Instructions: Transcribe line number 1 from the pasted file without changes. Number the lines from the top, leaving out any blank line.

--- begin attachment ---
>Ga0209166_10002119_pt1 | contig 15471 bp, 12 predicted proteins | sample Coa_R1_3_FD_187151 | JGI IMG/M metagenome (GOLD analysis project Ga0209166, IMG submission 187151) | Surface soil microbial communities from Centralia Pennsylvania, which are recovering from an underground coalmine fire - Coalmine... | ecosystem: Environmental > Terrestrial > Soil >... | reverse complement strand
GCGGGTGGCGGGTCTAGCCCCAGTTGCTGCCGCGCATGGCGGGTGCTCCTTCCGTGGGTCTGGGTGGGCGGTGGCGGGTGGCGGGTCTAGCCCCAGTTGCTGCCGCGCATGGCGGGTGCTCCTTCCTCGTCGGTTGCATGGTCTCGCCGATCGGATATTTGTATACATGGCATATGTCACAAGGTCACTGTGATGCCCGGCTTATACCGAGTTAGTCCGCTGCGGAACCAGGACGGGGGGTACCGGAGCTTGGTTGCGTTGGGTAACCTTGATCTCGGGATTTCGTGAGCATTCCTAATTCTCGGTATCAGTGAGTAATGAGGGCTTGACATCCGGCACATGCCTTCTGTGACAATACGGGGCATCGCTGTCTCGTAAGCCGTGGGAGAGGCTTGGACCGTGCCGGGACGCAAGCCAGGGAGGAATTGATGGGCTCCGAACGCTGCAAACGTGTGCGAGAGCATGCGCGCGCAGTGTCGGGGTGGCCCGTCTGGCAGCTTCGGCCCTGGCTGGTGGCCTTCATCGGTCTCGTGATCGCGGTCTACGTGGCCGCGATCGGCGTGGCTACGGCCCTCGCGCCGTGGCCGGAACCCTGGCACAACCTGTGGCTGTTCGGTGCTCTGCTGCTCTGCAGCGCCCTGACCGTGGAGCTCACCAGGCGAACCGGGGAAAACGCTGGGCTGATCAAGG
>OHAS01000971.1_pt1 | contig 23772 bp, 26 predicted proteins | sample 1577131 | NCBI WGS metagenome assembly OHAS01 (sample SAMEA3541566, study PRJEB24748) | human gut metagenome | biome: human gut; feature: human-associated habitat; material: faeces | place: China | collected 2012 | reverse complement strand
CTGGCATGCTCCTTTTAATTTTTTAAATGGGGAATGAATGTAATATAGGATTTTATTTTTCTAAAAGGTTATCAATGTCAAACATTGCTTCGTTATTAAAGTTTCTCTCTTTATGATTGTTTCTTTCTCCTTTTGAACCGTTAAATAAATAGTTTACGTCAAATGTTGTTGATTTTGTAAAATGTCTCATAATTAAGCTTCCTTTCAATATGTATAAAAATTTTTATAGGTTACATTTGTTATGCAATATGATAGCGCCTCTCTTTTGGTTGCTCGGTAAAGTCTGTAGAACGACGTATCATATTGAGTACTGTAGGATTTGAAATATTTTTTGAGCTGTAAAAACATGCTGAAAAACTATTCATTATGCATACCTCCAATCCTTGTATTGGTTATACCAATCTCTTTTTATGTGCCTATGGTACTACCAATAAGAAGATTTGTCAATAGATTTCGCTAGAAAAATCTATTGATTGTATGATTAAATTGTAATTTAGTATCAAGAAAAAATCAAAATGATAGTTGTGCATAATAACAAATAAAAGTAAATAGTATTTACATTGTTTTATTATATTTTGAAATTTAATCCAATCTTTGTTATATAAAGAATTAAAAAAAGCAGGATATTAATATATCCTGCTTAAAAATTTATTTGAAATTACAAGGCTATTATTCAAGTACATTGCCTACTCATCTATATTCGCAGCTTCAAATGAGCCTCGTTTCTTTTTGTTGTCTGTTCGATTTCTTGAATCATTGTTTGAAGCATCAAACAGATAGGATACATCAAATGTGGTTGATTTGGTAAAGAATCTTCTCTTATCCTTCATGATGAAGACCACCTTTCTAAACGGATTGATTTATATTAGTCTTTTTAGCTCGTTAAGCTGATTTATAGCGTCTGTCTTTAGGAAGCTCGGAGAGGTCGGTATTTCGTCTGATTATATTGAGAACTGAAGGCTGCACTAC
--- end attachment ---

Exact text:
>Ga0209166_10002119_pt1 | contig 15471 bp, 12 predicted proteins | sample Coa_R1_3_FD_187151 | JGI IMG/M metagenome (GOLD analysis project Ga0209166, IMG submission 187151) | Surface soil microbial communities from Centralia Pennsylvania, which are recovering from an underground coalmine fire - Coalmine... | ecosystem: Environmental > Terrestrial > Soil >... | reverse complement strand